Texas Tech Hit With New Criminal Complaint As Records Case Heats Up
Dolcefino Consulting has filed a lengthy new criminal complaint against several current and former members of the Texas Tech Board of Regents and the university’s Senior Associate General Counsel after receiving records that prove the state school has illegally withheld public records.
The complaint also includes a call for Lubbock County District Attorney Sunshine Stanek to recuse herself and appoint a special prosecutor.
“The District Attorney’s name may be ‘Sunshine’ but her previous conduct has proven she has no interest in sunshine and government transparency when it comes to her alma mater,” said Wayne Dolcefino, President of Dolcefino Consulting.
The criminal complaint details nearly 200 phone calls by current and former members of the Board of Regents illegally withheld from Dolcefino Consulting. At least two members of the Board of Regents have entirely ignored requests for phone records detailing calls that relate to university business.
The calls that Texas Tech hid were calls between Regents and people associated with Texas Tech such as President Lawrence Schovanec, then President of TTU’s Health Science Center Tedd Mitchell, General Counsel John Huffaker, and then Texas Tech Foundation Director Joshua Hunt, to name a few. Regents also hid calls between themselves.
The proof of TTU’s illegal conduct was uncovered after the Texas Attorney General’s Office released thousands of pages of new documents to Dolcefino Consulting that proved Texas Tech lied to donors and a state district judge about the investigation into the firing of Coach Mike Leach ten years ago. The documents contain the truth about what really happened when Texas Tech fired Mike Leach in 2009, information about sexual harassment at Texas Tech, and many, many other details.
After Dolcefino Consulting reported on the new documents, Texas Tech demanded we not only return the documents but remove news coverage of the truth from our Facebook and YouTube pages. TTU wants District Court Judge John Board to force Dolcefino Consulting to forget we now know the truth.
“For two years, Texas Tech has hidden the truth and now we know there is no limit to the lies they will tell, even to a court. It is time for Tech officials to testify under oath. This case has now become a real test of the Texas Public Information Act,” Dolcefino said.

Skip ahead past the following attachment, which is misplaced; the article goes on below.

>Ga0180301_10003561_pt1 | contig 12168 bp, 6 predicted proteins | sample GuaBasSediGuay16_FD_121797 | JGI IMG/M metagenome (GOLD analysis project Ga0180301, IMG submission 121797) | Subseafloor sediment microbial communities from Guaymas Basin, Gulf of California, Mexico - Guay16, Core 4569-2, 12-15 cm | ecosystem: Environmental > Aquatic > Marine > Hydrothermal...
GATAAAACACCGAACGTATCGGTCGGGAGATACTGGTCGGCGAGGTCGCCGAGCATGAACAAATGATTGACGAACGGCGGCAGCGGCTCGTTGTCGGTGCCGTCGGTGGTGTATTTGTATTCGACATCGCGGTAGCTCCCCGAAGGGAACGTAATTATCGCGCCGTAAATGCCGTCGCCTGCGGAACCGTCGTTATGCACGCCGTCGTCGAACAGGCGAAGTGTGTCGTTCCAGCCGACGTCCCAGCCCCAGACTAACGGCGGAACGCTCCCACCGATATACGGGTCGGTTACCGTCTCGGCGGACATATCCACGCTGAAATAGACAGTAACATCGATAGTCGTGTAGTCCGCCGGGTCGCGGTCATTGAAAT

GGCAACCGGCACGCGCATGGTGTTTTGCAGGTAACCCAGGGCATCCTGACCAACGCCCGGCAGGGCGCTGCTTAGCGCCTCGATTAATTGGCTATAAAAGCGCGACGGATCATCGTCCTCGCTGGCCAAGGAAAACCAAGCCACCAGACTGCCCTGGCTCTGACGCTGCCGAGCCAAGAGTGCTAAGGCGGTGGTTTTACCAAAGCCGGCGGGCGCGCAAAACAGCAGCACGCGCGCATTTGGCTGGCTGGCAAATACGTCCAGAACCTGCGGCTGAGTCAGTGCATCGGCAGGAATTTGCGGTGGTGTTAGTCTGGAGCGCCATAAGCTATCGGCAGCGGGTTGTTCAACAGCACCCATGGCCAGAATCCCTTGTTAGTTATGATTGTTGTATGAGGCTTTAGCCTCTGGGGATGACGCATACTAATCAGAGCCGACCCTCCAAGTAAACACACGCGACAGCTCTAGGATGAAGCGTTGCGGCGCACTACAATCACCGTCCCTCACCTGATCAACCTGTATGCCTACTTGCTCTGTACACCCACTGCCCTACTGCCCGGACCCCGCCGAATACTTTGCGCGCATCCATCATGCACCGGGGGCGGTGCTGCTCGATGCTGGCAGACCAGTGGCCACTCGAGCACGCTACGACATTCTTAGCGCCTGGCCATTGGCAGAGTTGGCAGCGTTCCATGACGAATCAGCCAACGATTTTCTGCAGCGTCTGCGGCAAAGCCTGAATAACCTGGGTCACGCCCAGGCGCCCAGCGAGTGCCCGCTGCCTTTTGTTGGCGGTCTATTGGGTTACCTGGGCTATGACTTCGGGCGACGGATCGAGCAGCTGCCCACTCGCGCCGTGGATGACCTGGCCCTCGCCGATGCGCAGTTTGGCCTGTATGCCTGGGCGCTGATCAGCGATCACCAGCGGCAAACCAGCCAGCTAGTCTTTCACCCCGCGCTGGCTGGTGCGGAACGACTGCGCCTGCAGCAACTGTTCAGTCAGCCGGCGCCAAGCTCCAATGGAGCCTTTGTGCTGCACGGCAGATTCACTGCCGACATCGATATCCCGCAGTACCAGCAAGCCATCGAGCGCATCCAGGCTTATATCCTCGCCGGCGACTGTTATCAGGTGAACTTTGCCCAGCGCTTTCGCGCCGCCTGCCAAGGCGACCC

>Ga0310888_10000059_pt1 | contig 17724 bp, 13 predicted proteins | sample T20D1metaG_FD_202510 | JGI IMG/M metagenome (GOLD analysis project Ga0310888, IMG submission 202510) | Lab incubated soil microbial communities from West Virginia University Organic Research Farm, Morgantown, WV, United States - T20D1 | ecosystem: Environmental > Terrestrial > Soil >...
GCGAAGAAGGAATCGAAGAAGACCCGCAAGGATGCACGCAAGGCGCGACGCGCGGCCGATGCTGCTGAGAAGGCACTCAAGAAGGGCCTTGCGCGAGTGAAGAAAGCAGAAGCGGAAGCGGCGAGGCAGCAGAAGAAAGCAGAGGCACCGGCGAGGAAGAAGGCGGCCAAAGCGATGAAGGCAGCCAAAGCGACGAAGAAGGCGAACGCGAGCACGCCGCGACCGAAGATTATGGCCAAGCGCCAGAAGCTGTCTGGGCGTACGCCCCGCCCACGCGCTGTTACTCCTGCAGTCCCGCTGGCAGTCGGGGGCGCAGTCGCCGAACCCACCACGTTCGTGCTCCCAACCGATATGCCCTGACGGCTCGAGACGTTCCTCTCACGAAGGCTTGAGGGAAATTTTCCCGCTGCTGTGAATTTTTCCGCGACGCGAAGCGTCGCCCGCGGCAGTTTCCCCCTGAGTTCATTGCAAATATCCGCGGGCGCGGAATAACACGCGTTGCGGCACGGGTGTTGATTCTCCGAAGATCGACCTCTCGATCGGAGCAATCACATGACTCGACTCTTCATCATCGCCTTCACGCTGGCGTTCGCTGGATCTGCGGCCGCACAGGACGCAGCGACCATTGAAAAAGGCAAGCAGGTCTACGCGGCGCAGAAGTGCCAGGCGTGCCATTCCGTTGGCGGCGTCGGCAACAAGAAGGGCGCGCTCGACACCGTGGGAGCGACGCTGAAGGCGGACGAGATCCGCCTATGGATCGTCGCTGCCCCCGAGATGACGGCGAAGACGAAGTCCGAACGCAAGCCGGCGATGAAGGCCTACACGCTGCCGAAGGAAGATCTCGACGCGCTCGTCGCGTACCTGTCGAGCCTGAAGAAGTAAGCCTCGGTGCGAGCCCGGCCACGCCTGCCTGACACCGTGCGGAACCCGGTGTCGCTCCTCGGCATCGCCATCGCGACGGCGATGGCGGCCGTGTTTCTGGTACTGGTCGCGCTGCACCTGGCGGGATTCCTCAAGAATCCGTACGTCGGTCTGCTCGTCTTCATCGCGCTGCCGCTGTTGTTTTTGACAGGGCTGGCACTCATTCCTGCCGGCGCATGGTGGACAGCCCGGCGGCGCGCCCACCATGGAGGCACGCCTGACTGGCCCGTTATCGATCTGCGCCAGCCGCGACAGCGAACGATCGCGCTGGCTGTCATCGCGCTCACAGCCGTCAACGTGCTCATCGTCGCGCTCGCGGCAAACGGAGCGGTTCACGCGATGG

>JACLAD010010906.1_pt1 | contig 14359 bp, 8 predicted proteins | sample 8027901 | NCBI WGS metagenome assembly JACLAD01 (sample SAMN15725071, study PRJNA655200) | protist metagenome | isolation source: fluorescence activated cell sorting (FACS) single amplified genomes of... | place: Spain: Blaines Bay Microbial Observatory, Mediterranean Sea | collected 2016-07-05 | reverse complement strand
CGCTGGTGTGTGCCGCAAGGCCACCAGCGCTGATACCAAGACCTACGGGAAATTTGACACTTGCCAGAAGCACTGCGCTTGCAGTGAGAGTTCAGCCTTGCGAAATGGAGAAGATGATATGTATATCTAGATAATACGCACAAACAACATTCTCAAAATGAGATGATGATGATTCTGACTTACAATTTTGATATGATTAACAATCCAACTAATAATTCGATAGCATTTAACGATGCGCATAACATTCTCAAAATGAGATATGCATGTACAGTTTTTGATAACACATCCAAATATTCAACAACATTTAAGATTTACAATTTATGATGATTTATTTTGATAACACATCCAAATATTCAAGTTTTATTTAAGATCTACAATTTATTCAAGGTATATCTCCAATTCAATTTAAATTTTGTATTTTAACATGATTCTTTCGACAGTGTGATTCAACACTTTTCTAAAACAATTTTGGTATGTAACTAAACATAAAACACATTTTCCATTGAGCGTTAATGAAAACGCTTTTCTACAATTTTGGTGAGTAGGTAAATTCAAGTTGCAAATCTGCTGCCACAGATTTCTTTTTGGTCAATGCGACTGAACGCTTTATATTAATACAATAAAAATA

After previously destroying other records in the Leach case, we now know that the documents released by Texas Tech prove they hid phone records and previously destroyed other records in the Leach Case. Late last year, Judge Board suggested complaints about records should be sent to local district attorney.
“The Texas Tech case proves how the current public records law can be abused to deny the public their right to know. Here we have a state university that hides records and outright lies and a local DA who lets them get away with it,” Dolcefino said.
Violations of the Texas Public Information Act are misdemeanor crimes punishable by up to a $1,000 fine, confinement in the county jail for up to six months, or both.
Texas Tech just made headlines for paying $6 million to former Coach Kliff Kingsbury and other coaching staff after Kingbury’s firing. Senior associate athletics director Robert Giovannetti said, “It’s part of the business, right? You understand it’s a part of the business and you chalk that up to cost of doing business and don’t let it affect the way you run your operation.”
“Tech has a more important piece of unfinished business and that is to pay Mike Leach what they owe him too,” Dolcefino said. “Until they do, it appears the curse of the pirate will keep bringing embarrassing headlines to a once great football program.”